You’ll need to sleep with one eye open after looking at Wounderland, the “post-mortem fairy tales” portrait series of ghastly creatures by the Belgian duo Mothmeister.
Nearly all the hideous characters in the dark series are holding stiff, mounted animals, as the couple behind these unsettling photos are both taxidermists. “We reincarnate these dead critters into fairy tale figures by dressing them up like the Victorian taxidermist Walter Potter did.”
They state the “anonymous, ugly masked creatures” highlighted in their work are “a reaction against the dominant exhibitionism of the selfie culture and beauty standards marketed by the mass media.”
Put down that selfie stick and take a look at Wounderland for yourself.
Danny Fields has been a driving force in rock and roll as a band manager (The Stooges and The Ramones), journalist, disc jockey, A&R man, author and champion of New York’s punk rock scene from the beginning in the mid-seventies onward. A documentary about Fields,Danny Says, will premier at this year’s SXSW festival in Austin.
In this video from 1994, Fields takes MTV’s Tabitha Soren on a tour of some of New York City’s seminal punk rock clubs, including CBGB and Max’s, and some historic musical landmarks like Electric Lady studios and The Ed Sullivan Theater.
As someone who practically lived at CBGB and Max’s in their heydays, Danny Fields was an omnipresent source of rock and roll energy and enthusiasm, as essential to the scene as the musicians, club owners and booking agents who helped make the scene happen.
In this adorable 1968 clip from The Dating Game, a very young and dashing Steve Martin competes against two other (super creepy) bachelors for the affection of sweet Marsha Walker, the real-life sister of Martin’s childhood friend, Morris Walker.
At this time Martin was a comedy writer for the Smothers Brothers Comedy Hour and had already made a couple of appearances on The Dating Game. Using his clout as a writer, he was able to convince Dating Game producers to bring his “long lost” friend, Marsha, onto the program; the idea being that she wouldn’t know that one of the bachelors was, in actuality, her old friend, Steve.
Of course, Marsha Walker was indeed aware of Bachelor Number One’s identity in advance. The two had gotten together and planned possible questions according to Morris Walker’s book, Steve Martin: The Magic Years:
This was a great opportunity for a professional comedy writer like Steve to write some great material. Steve and Marsha got together and came up with some hilarious questions and answers.
Marsha asks the stumped Bachelor Number Three,“If you were a holiday, how would you like to be celebrated?” When he thoroughly drops the ball, Marsha quickly redirects the question to Steve who responds, “I’ve always had a great respect for Arbor Day. I’d love to be Arbor Day and be potted.”
Another question allows Martin to get in a fantastically biting jab at the nonplussed (not to mention, incredibly lame) Bachelor Number Two.
Considering the vast inferiority of his competition on this particular episode, even if Marsha Walker had not known Steve Martin in advance, it’s fairly obvious the two would have ended up together by show’s end.
Things being rather different in 1968, the pair was awarded an all-expense-paid trip to ever-romantic Tijuana to watch the bullfights(!?)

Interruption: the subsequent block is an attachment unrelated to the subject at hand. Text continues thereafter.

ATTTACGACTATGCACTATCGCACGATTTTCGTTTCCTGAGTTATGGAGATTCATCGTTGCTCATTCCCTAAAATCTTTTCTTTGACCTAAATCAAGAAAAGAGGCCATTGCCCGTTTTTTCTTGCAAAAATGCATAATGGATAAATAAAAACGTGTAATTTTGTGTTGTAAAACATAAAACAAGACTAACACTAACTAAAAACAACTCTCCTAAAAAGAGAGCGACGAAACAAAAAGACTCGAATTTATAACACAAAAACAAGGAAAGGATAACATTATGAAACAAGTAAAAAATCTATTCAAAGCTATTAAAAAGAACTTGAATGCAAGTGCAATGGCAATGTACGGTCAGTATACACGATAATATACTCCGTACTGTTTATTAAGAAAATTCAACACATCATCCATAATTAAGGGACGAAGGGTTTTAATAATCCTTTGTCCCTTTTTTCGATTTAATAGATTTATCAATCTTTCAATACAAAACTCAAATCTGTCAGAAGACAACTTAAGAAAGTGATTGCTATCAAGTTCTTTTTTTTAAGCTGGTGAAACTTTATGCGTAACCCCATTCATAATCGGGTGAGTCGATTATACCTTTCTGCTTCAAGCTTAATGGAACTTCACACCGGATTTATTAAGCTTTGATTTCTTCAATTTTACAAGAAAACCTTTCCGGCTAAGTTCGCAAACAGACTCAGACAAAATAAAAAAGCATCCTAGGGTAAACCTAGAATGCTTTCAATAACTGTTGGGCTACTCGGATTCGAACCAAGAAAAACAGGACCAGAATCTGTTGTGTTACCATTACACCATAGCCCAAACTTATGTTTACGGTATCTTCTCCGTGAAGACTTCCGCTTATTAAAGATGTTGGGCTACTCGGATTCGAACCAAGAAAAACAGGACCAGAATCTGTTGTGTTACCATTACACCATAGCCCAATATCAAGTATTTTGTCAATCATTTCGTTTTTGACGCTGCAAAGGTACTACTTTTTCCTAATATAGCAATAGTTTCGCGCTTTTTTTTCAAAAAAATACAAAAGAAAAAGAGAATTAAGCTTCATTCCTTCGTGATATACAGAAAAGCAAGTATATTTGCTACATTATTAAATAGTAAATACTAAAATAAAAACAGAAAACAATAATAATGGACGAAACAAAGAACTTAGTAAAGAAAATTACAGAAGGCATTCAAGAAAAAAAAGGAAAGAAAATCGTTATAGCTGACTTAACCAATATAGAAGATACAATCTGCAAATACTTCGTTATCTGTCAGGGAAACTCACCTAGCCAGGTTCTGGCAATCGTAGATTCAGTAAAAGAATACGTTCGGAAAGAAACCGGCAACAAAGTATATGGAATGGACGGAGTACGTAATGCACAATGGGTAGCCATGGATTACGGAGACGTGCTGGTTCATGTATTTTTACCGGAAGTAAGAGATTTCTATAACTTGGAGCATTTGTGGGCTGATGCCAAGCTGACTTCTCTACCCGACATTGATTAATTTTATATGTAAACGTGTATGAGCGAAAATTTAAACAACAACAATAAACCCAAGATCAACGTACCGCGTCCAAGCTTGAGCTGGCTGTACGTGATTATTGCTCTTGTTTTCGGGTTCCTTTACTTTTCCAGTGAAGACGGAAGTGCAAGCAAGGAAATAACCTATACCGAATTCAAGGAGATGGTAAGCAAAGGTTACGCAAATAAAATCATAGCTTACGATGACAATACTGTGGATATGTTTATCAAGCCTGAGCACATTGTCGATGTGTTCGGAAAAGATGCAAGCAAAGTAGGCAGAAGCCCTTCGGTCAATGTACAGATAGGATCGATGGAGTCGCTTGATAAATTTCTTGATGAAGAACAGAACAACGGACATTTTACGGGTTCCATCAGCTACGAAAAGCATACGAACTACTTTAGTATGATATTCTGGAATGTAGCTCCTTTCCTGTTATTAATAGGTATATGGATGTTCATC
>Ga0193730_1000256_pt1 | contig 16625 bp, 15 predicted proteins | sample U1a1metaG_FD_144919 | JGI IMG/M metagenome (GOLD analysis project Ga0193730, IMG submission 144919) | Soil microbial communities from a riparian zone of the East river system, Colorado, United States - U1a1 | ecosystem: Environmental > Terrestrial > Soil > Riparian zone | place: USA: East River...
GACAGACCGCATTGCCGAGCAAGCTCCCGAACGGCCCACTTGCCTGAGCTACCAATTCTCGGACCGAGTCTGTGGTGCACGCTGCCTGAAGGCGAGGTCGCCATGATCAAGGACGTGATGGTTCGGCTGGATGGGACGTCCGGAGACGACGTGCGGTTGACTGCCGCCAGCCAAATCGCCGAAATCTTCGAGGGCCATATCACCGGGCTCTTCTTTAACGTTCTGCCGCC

Morris Walker states in his book that he believes this trip served as an enormous inspiration for Martin’s film The Three Amigos. Walker relates that the pair witnessed a very upsetting goring at the bullfight and afterwards took in a pornographic movie. It being 1968, porno movies were the kind of thing you’d have to go to Tijuana to see. Later, Marsha Walker confided to her brother that her and Steve’s previously platonic relationship was taken to the next level at the hotel in Tijuana. According to Walker, Steve Martin’s “performance between the sheets was as entertaining and fulfilling as his wild and crazy performances in front of the curtain, only without the white suit.”
Here’s Steve and Marsha getting one over on ‘The Dating Game’:
New York’s Tragedy is the world’s greatest all-metal tribute to the “Bee Gees and beyond.” They’ve been doing this for awhile, but man this oozing slab of Grease is particularly meta metallicious.
Band members Barry Glibb, Mo’Royce Peterson, Disco Mountain Man, Andy Gibbous Waning and The Lord Gibbeth are masters of their own Universe - a place where hair metal meets disco and dance floors are roiling in blood, polyester, Aqua Net and the ungodly essence of teen spirit!
Tragedy has released three critically acclaimed albums: We Rock Sweet Balls, Can Do No Wrong, Humbled By Our Greatness and their latest, Death to False Disco-Metal.
That’s four albums so apparently one of the albums was not acclaimed by critics. But really, other than me, who’s counting?
“You’re The One That I Want” is not a Bee Gees’ song. It was written by John Farrar for the movie version of Grease and performed by John Travolta and Olivia Newton-John. So this enters into the “beyond” part of Tragedy’s repertoire.
What’s next boys? Farrar/Newton’s other big hit? “Have You Ever Been Mellow?” Yes!
Death to false disco-metal. Count me in!
The video was shot at “Our Lady of Perpetual Decimation High School” in Manhattan - the original school of extremely hard knocks. And as the video begins, I think I detect the beach where I surfed the swells of Montauk before the gremmie hipster invasion fucked the scene up.